Although the existence of Blauer's injury (death) was clearly evident in the 1950s, we are faced with plaintiffs' allegations that the Army Chemical Corps actively covered up both its involvement in the affair and the nature of its misdeeds. If true, the substance of these allegations would constitute deliberate concealment of material facts relating to the Government's wrongdoing and would trigger application of the diligence-discovery accrual standard. Plaintiffs presented evidence to support these assertions which was disputed, though not substantially controverted, by the Government.

For example, internal agency memoranda indicate that even after the Army agreed to declassify (from the previously "Secret" category) the nature of the drug which killed Blauer it insisted that, if revealed, the source of the drug should be identified as the Army Medical Corps rather than the Army Chemical Corps. In addition, the warfare research purpose for developing the compound and for administering it to Blauer was to remain classified defense information. Thus, there would only remain the deliberate false impression that the drug used on Blauer was administered for therapeutic purposes. When Blauer's estate brought a tort action in the New York State Court of Claims in 1953, Marcus, the Assistant Attorney General of New York responsible for defense of the suit, was "forcibly informed" that the legal proceedings should be limited to the "medical aspects" of the case; he was urged to postpone indefinitely the previously scheduled depositions of Institute doctors because, "due to security classification," they "would probably not be able to answer the questions which would be propounded." Marcus was further informed that nobody would be permitted to testify or disclose information "under threat of prosecution under the Espionage Act." The Army repeatedly urged that certain Institute documents connecting the Government with these events be turned over to the Army while litigation was pending so that, according to an Army memorandum, they could be placed "beyond the subpoena power of the plaintiff." Finally, when the suit was settled for $18,000 in 1955 the Government agreed to pay half of the settlement on the condition that its role and purpose for supplying the drug would be kept secret.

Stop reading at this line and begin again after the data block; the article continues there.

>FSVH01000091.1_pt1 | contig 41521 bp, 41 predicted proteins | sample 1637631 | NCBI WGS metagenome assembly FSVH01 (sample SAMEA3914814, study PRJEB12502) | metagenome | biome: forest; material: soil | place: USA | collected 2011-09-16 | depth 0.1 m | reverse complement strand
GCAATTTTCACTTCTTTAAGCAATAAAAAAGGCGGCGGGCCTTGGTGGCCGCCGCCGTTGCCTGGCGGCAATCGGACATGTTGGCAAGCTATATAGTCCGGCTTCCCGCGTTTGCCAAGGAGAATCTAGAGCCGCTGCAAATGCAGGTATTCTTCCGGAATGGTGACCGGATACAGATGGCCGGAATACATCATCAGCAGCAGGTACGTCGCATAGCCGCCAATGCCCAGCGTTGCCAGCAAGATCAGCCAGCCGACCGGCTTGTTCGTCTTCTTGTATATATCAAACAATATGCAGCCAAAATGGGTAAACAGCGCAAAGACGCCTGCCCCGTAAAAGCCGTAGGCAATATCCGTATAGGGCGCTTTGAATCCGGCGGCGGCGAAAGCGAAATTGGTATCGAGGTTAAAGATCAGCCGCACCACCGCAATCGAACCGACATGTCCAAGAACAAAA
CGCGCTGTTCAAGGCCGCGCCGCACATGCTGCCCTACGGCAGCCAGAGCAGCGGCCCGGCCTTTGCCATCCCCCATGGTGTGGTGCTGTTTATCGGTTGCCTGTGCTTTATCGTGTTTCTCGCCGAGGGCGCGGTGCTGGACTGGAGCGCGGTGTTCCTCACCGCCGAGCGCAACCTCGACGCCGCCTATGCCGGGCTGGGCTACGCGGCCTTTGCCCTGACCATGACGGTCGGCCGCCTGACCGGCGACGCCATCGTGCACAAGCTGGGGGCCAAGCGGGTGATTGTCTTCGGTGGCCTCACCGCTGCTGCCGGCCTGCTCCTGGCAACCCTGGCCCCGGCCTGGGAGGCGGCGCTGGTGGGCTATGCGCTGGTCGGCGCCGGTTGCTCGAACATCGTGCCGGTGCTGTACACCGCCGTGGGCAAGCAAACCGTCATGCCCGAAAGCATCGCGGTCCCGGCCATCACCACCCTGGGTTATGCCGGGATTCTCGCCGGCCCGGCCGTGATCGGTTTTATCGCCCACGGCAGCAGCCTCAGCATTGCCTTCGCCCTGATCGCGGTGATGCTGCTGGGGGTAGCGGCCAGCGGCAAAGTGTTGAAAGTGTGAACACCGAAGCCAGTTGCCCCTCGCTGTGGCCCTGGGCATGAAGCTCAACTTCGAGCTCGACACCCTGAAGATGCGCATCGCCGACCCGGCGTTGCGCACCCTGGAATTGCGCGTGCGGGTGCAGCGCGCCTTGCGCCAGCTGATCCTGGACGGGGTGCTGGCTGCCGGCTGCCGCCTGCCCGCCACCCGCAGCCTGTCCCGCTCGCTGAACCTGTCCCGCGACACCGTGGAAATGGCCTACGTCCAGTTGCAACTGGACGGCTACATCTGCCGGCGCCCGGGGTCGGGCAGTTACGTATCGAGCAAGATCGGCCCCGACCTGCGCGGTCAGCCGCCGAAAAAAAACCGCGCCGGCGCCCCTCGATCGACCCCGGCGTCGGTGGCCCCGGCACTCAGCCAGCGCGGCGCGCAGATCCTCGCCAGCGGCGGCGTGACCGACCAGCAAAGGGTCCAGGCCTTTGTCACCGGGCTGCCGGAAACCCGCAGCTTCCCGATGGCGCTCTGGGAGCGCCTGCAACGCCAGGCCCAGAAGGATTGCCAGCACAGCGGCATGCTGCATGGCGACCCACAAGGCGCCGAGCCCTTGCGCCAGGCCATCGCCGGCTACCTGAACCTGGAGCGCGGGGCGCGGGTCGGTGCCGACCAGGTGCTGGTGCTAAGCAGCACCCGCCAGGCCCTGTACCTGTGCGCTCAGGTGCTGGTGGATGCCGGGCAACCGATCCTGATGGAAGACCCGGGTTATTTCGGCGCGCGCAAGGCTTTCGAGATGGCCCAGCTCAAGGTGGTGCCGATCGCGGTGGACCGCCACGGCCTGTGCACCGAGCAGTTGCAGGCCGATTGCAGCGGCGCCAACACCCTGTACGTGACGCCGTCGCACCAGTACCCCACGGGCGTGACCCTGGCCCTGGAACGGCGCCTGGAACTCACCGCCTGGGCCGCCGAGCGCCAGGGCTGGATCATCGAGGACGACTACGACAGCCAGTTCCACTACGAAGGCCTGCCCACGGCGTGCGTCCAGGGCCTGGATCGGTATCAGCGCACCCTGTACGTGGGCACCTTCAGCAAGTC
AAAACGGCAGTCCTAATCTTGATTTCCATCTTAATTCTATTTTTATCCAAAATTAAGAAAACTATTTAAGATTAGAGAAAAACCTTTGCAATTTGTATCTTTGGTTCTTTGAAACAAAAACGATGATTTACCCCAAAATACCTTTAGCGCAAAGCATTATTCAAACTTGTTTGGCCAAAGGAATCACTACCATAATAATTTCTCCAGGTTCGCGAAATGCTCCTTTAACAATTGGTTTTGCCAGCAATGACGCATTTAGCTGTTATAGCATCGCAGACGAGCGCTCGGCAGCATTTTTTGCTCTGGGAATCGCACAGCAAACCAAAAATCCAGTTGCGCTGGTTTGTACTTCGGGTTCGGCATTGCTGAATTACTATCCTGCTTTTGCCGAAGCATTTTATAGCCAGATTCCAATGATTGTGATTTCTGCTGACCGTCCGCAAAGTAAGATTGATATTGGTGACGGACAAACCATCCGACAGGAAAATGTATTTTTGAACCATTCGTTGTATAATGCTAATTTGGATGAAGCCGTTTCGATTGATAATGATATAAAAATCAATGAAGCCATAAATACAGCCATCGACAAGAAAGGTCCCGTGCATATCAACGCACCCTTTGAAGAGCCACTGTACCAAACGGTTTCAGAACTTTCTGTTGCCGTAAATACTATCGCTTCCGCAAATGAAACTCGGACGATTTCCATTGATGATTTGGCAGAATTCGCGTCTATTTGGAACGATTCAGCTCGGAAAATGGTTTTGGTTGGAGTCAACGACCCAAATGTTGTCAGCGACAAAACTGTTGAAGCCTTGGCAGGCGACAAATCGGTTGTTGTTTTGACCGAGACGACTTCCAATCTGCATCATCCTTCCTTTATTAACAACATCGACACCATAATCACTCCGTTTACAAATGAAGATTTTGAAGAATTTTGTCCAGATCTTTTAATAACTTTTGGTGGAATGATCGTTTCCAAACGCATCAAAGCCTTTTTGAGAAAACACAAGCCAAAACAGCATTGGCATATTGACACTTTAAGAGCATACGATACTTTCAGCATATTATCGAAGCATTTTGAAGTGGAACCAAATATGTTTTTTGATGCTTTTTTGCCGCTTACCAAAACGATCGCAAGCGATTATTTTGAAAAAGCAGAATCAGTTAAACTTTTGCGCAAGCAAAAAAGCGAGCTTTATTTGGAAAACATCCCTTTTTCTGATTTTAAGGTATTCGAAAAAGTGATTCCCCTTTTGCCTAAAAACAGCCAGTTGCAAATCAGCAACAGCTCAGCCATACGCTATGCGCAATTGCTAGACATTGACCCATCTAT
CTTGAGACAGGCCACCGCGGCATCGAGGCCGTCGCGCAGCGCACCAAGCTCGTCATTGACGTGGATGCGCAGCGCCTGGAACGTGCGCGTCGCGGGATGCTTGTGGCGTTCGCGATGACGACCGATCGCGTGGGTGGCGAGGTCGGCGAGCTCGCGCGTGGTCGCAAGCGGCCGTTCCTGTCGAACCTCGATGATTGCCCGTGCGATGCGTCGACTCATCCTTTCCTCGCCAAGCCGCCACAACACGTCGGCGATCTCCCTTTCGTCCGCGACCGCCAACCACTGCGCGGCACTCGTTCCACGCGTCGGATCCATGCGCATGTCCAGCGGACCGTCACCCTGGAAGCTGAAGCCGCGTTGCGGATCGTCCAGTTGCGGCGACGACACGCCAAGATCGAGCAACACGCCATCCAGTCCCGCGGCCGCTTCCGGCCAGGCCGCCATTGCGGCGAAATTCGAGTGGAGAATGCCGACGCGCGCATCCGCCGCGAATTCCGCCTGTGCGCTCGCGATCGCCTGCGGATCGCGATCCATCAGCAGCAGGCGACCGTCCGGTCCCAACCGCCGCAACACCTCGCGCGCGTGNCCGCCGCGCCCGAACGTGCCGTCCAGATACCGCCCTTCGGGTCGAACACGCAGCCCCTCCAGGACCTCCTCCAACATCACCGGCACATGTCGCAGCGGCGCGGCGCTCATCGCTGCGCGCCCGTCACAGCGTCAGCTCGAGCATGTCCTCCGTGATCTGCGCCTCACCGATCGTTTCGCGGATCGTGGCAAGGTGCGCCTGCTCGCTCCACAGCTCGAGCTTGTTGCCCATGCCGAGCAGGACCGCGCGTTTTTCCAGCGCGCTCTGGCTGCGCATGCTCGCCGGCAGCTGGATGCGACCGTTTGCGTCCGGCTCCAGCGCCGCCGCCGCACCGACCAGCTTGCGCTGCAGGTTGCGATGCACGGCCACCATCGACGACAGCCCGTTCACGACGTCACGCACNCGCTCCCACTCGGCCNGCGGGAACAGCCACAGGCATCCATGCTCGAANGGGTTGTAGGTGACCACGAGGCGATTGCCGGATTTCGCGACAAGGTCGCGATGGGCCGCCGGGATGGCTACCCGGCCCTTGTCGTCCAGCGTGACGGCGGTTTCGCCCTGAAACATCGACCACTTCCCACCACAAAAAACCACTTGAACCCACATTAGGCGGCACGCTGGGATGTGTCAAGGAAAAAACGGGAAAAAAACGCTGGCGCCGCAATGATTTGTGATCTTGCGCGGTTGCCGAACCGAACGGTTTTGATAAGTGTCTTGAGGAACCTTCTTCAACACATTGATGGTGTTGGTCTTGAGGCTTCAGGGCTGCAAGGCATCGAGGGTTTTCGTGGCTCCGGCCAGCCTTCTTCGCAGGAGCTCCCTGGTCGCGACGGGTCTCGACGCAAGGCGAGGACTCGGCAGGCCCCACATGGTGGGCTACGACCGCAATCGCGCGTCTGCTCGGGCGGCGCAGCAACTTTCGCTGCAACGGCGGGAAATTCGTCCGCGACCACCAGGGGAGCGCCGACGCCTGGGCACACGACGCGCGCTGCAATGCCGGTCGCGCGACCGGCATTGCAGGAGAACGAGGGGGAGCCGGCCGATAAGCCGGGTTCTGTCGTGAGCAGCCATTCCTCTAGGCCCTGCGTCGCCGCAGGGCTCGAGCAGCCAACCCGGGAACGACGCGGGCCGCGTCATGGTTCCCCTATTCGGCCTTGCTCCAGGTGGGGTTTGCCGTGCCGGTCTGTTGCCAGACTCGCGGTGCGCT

When this evidence of intentional concealment of material facts relating to the Army's responsibility in the matter of Blauer's death is considered, it appears that application of the diligence-discovery rule is warranted in this case. Consequently, plaintiffs' cause of action accrued when they discovered or should have discovered the critical facts of Blauer's injury and its cause. Kubrick, supra. Since the injury was immediately known, the ...